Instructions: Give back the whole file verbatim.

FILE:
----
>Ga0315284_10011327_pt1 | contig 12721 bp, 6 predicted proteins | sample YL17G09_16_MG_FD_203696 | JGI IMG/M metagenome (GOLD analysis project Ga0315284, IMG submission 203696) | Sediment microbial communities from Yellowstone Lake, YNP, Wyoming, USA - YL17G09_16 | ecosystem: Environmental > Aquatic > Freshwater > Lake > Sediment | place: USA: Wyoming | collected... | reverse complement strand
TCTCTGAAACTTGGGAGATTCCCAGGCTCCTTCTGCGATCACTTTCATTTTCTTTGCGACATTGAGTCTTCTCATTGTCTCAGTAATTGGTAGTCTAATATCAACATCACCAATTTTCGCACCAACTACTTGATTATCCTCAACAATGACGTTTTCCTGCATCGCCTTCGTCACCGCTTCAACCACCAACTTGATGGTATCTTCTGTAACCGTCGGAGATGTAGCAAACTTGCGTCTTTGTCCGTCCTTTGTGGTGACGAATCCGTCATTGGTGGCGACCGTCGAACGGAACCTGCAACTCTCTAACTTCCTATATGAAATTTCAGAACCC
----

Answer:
>Ga0315284_10011327_pt1 | contig 12721 bp, 6 predicted proteins | sample YL17G09_16_MG_FD_203696 | JGI IMG/M metagenome (GOLD analysis project Ga0315284, IMG submission 203696) | Sediment microbial communities from Yellowstone Lake, YNP, Wyoming, USA - YL17G09_16 | ecosystem: Environmental > Aquatic > Freshwater > Lake > Sediment | place: USA: Wyoming | collected... | reverse complement strand
TCTCTGAAACTTGGGAGATTCCCAGGCTCCTTCTGCGATCACTTTCATTTTCTTTGCGACATTGAGTCTTCTCATTGTCTCAGTAATTGGTAGTCTAATATCAACATCACCAATTTTCGCACCAACTACTTGATTATCCTCAACAATGACGTTTTCCTGCATCGCCTTCGTCACCGCTTCAACCACCAACTTGATGGTATCTTCTGTAACCGTCGGAGATGTAGCAAACTTGCGTCTTTGTCCGTCCTTTGTGGTGACGAATCCGTCATTGGTGGCGACCGTCGAACGGAACCTGCAACTCTCTAACTTCCTATATGAAATTTCAGAACCC